Stealth Boot.C Virus

 Virus Name:  Stealth Boot.C 
 Aliases:     Amse, Nops.B, Stelboo 
 V Status:    Common 
 Discovered:  January, 1995 
 Symptoms:    BSC; system hard disk master boot sector altered; 
              decrease in total system & available free memory; 
              drivers may fail to load into memory 
 Origin:      Unknown 
 Eff Length:  N/A 
 Type Code:   RhBX - Resident Boot Sector & MBR Infector 
 Detection Method:  Sweep, F-Prot, AVTK, IBMAV, ViruScan, NAVDX, VAlert, 
                    NAV, PCScan, ChAV 
 Removal Instructions:  DOS SYS on diskettes, F-Disk/MBR on hard disk 
 General Comments: 
       The Stealth Boot.C virus was received in January, 1995.  It is a 
       memory resident stealth boot virus which infects the system hard 
       disk master boot sector (partition table sector) and diskette 
       boot sectors.  It is in the public domain in North America. 
       When the system is booted for the first time from a Stealth Boot.C 
       infected diskette, this virus will install itself memory resident 
       at the top of system memory but below the 640K DOS boundary.  Total 
       system and available free memory, as indicated by the DOS CHKDSK 
       program, will have decreased by 4,096 bytes.  Also at this time, the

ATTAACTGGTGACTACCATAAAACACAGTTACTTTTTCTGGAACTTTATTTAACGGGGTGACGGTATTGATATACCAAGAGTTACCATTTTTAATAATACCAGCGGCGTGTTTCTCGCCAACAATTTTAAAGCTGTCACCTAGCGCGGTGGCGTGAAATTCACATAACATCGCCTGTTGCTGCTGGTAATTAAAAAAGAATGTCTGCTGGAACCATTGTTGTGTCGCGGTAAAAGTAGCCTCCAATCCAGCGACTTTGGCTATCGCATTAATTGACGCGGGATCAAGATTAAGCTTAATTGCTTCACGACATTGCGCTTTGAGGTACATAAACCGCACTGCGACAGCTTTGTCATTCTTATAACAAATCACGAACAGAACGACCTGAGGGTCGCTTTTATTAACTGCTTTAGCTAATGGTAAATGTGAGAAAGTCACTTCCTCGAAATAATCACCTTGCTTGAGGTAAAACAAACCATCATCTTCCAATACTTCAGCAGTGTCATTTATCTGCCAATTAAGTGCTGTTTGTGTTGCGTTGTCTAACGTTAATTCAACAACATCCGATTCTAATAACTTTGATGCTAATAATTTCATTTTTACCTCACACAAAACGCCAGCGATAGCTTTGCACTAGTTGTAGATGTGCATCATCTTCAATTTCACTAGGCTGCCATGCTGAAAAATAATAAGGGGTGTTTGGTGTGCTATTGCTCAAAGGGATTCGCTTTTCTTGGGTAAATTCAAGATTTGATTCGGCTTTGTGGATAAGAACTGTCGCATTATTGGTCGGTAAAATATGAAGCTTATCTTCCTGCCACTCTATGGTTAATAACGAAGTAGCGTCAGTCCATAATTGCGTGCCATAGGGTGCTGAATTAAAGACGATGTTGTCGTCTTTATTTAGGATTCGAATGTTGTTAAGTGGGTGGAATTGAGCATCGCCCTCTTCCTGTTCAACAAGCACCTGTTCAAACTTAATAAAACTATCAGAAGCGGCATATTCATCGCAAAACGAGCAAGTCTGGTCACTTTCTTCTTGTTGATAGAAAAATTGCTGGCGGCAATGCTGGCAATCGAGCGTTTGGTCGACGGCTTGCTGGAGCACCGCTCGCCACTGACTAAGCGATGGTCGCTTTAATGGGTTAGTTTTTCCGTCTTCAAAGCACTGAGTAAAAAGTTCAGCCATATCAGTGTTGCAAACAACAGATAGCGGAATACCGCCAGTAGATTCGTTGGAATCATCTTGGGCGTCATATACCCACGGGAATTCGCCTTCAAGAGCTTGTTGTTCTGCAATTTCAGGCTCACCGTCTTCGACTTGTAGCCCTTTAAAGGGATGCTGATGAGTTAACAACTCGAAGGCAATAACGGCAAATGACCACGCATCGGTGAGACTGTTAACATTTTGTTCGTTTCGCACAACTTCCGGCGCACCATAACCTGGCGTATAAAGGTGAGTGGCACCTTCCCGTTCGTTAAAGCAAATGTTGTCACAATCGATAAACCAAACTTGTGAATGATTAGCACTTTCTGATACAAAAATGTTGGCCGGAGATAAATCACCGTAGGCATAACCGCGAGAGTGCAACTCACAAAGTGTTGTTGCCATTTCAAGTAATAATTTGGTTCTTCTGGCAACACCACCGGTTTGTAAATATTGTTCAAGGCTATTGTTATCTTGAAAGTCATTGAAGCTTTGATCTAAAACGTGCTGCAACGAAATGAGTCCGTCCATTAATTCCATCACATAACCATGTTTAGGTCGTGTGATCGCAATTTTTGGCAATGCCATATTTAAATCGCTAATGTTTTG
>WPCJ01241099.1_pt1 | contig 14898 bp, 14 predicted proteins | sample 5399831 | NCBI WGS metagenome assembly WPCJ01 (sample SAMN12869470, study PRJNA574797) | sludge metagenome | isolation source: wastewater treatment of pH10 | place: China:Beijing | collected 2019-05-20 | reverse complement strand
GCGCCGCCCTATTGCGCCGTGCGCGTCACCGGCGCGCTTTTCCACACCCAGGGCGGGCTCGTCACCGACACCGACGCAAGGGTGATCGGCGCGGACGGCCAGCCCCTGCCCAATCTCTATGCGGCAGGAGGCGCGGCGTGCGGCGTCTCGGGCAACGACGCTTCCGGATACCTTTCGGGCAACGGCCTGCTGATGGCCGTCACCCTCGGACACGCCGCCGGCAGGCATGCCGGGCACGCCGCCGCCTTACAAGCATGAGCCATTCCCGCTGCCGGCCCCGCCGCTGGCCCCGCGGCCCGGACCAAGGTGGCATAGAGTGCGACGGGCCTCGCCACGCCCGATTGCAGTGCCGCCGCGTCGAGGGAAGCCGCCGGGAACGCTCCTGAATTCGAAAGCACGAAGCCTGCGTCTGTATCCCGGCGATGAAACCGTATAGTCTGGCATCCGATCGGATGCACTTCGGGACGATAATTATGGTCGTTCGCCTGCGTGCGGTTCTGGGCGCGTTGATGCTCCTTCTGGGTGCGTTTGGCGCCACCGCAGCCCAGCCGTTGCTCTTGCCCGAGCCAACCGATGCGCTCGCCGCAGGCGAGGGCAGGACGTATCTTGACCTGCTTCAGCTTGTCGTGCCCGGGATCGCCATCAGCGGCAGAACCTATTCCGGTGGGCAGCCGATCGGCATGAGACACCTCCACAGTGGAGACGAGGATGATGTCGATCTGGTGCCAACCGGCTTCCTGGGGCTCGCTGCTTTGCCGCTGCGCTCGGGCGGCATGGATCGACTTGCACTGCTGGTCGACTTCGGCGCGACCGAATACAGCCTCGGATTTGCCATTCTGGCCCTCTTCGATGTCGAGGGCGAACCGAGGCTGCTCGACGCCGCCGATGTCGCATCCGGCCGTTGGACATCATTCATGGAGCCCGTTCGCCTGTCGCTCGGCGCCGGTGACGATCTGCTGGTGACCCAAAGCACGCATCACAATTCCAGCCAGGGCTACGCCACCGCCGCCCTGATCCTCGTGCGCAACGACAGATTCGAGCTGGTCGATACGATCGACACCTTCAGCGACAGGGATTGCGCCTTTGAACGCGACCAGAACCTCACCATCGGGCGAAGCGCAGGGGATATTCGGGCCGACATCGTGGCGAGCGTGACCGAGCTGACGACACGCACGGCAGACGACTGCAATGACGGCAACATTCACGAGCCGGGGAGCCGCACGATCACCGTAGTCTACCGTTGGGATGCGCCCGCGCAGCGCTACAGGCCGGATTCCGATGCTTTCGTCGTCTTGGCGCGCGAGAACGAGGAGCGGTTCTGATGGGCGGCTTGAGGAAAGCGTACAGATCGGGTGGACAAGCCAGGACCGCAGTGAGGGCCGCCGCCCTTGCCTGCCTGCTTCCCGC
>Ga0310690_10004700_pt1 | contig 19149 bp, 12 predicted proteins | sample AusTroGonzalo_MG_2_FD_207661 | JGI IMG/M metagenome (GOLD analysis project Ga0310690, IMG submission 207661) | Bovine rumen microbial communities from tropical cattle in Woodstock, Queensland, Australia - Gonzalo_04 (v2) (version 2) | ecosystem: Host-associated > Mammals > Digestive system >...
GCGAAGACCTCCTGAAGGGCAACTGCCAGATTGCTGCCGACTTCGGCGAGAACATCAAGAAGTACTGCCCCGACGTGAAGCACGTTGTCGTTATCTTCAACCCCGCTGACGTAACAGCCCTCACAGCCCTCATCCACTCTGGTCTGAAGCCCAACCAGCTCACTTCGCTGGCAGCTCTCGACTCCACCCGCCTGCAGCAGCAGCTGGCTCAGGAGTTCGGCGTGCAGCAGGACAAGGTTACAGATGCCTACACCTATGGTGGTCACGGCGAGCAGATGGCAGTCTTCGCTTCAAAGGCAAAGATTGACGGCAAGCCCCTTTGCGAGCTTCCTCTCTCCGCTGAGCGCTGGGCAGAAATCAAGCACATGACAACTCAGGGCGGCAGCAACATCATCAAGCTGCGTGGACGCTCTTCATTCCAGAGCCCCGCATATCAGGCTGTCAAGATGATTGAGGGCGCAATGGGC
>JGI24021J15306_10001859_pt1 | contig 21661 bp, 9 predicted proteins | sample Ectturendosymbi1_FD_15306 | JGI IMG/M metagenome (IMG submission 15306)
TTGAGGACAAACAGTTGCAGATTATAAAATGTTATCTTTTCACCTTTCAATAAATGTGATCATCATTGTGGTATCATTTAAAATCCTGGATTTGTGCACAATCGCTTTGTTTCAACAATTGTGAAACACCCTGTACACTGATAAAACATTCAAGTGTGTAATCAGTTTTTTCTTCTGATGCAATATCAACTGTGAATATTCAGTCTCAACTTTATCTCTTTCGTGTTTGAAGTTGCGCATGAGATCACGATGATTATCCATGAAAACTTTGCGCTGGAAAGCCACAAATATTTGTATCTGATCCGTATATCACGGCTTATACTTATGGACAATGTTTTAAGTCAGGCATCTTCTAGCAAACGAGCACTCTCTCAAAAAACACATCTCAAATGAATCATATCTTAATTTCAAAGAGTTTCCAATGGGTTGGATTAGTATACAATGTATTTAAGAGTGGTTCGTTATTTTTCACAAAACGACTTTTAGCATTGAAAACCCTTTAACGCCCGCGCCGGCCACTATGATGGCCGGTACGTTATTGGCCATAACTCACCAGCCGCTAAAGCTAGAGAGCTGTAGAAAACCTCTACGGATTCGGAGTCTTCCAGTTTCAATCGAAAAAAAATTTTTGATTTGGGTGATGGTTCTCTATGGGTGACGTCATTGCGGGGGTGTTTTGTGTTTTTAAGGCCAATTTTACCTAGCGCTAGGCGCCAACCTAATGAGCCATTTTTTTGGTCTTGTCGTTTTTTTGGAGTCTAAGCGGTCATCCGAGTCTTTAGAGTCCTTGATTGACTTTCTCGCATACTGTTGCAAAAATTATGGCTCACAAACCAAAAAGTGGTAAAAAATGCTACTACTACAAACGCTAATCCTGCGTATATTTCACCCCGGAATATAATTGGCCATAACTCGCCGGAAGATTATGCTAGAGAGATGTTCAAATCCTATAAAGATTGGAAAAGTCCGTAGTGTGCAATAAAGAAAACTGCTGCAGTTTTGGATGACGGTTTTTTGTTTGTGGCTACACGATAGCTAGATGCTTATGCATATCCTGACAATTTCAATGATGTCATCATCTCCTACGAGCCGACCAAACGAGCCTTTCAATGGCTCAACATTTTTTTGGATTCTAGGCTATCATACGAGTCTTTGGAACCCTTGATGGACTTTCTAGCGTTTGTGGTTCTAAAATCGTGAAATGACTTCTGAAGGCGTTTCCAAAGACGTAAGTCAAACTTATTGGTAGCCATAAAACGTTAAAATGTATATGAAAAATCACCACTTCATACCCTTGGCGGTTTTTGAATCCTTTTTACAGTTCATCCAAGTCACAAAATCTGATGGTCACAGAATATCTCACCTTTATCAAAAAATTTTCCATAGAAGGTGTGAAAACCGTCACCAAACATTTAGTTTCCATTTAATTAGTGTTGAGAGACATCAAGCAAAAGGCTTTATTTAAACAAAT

virus will infect the system hard disk master boot sector if it was 
       not previously infected. 
       Once the Stealth Boot.C virus is memory resident, it will infect 
       diskette boot sectors when non-write protected diskettes are accessed. 
       Infected diskettes will have the original boot sector moved to the 
       last sector on the diskette. 
       Systems infected with Stealth Boot.C may experience difficulty 
       loading some driver and memory management software into memory, 
       resulting in operational difficulties with programs which access 
       upper memory blocks, such as Windows.  It is reported to also cause 
       problems with 32-bit data access on some systems. 
       This virus is a full stealth virus, hiding the infection on the 
       system hard disk and diskette boot sectors when the virus is memory 
       resident.  Therefore, it is important to be sure that the virus is 
       not memory resident before attempting to scan possibly infected 
       systems and diskettes, as well as booting from a known uninfected 
       system diskette before any attempt to disinfect the virus. 

Show viruses from discovered during that infect .

Main Page